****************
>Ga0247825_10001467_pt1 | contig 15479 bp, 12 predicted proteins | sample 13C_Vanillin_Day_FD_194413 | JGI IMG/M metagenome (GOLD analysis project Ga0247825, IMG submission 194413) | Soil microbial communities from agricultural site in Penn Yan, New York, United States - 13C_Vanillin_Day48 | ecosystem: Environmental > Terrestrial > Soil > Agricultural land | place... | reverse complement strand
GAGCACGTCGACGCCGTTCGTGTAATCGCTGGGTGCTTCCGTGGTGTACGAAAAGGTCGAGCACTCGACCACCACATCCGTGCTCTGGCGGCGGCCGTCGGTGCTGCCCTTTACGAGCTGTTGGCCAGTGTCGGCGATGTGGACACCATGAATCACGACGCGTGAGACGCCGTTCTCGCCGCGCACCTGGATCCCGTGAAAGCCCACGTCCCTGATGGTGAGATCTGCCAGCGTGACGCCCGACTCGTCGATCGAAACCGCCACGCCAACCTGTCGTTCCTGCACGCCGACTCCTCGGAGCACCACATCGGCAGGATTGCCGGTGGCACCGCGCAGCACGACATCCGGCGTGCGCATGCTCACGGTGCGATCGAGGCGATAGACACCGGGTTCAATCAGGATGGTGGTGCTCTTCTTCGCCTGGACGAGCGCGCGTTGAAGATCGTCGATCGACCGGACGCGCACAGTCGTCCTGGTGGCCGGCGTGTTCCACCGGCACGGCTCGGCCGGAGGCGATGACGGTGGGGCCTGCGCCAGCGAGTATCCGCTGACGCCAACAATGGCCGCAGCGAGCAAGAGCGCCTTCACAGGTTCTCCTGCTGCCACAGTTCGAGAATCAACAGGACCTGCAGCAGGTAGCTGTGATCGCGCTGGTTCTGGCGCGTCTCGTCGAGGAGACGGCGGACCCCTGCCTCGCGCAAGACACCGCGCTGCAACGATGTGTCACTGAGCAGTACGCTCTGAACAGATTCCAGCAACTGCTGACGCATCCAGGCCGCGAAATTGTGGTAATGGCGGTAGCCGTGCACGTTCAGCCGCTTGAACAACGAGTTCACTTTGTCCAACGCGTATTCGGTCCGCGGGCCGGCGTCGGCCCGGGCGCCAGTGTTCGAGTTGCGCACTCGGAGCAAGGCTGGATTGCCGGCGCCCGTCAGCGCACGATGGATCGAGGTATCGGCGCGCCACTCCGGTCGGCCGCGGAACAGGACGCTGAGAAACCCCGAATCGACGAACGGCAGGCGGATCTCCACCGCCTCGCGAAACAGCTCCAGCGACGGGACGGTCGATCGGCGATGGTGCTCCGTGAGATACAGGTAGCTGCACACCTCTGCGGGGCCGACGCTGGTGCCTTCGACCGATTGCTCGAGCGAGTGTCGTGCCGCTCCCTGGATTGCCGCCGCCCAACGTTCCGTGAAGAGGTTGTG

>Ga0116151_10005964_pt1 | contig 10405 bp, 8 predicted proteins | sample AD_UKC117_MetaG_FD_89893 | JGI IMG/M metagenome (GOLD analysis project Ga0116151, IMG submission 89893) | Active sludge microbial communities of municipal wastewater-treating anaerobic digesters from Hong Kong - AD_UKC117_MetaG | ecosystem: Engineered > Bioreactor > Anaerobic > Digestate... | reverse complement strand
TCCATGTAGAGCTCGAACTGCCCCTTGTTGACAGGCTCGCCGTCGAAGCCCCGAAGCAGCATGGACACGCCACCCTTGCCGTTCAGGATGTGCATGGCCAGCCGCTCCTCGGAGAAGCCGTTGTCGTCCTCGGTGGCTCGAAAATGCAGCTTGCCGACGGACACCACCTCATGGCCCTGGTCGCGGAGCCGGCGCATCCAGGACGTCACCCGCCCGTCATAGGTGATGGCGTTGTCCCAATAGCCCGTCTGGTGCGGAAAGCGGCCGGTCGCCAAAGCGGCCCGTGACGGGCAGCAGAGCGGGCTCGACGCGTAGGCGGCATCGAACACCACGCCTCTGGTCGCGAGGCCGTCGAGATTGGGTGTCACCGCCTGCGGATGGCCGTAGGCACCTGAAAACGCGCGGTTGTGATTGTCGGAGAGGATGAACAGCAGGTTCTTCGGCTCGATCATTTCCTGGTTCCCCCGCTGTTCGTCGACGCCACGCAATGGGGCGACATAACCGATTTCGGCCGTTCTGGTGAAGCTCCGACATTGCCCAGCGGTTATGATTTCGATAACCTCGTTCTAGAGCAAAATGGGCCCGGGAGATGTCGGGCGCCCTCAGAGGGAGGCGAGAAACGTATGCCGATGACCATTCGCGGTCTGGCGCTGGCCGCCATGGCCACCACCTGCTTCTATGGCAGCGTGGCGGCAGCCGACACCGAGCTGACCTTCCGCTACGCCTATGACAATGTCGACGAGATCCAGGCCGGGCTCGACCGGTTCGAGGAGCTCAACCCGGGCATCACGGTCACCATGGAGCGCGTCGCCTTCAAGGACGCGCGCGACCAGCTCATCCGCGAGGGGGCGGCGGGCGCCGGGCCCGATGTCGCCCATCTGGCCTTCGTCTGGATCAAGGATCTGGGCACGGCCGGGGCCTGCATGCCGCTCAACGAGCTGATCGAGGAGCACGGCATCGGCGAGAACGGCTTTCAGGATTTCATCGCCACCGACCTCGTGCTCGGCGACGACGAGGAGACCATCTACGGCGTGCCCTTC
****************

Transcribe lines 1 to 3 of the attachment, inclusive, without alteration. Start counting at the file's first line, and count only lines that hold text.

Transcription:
>Ga0247825_10001467_pt1 | contig 15479 bp, 12 predicted proteins | sample 13C_Vanillin_Day_FD_194413 | JGI IMG/M metagenome (GOLD analysis project Ga0247825, IMG submission 194413) | Soil microbial communities from agricultural site in Penn Yan, New York, United States - 13C_Vanillin_Day48 | ecosystem: Environmental > Terrestrial > Soil > Agricultural land | place... | reverse complement strand
GAGCACGTCGACGCCGTTCGTGTAATCGCTGGGTGCTTCCGTGGTGTACGAAAAGGTCGAGCACTCGACCACCACATCCGTGCTCTGGCGGCGGCCGTCGGTGCTGCCCTTTACGAGCTGTTGGCCAGTGTCGGCGATGTGGACACCATGAATCACGACGCGTGAGACGCCGTTCTCGCCGCGCACCTGGATCCCGTGAAAGCCCACGTCCCTGATGGTGAGATCTGCCAGCGTGACGCCCGACTCGTCGATCGAAACCGCCACGCCAACCTGTCGTTCCTGCACGCCGACTCCTCGGAGCACCACATCGGCAGGATTGCCGGTGGCACCGCGCAGCACGACATCCGGCGTGCGCATGCTCACGGTGCGATCGAGGCGATAGACACCGGGTTCAATCAGGATGGTGGTGCTCTTCTTCGCCTGGACGAGCGCGCGTTGAAGATCGTCGATCGACCGGACGCGCACAGTCGTCCTGGTGGCCGGCGTGTTCCACCGGCACGGCTCGGCCGGAGGCGATGACGGTGGGGCCTGCGCCAGCGAGTATCCGCTGACGCCAACAATGGCCGCAGCGAGCAAGAGCGCCTTCACAGGTTCTCCTGCTGCCACAGTTCGAGAATCAACAGGACCTGCAGCAGGTAGCTGTGATCGCGCTGGTTCTGGCGCGTCTCGTCGAGGAGACGGCGGACCCCTGCCTCGCGCAAGACACCGCGCTGCAACGATGTGTCACTGAGCAGTACGCTCTGAACAGATTCCAGCAACTGCTGACGCATCCAGGCCGCGAAATTGTGGTAATGGCGGTAGCCGTGCACGTTCAGCCGCTTGAACAACGAGTTCACTTTGTCCAACGCGTATTCGGTCCGCGGGCCGGCGTCGGCCCGGGCGCCAGTGTTCGAGTTGCGCACTCGGAGCAAGGCTGGATTGCCGGCGCCCGTCAGCGCACGATGGATCGAGGTATCGGCGCGCCACTCCGGTCGGCCGCGGAACAGGACGCTGAGAAACCCCGAATCGACGAACGGCAGGCGGATCTCCACCGCCTCGCGAAACAGCTCCAGCGACGGGACGGTCGATCGGCGATGGTGCTCCGTGAGATACAGGTAGCTGCACACCTCTGCGGGGCCGACGCTGGTGCCTTCGACCGATTGCTCGAGCGAGTGTCGTGCCGCTCCCTGGATTGCCGCCGCCCAACGTTCCGTGAAGAGGTTGTG

>Ga0116151_10005964_pt1 | contig 10405 bp, 8 predicted proteins | sample AD_UKC117_MetaG_FD_89893 | JGI IMG/M metagenome (GOLD analysis project Ga0116151, IMG submission 89893) | Active sludge microbial communities of municipal wastewater-treating anaerobic digesters from Hong Kong - AD_UKC117_MetaG | ecosystem: Engineered > Bioreactor > Anaerobic > Digestate... | reverse complement strand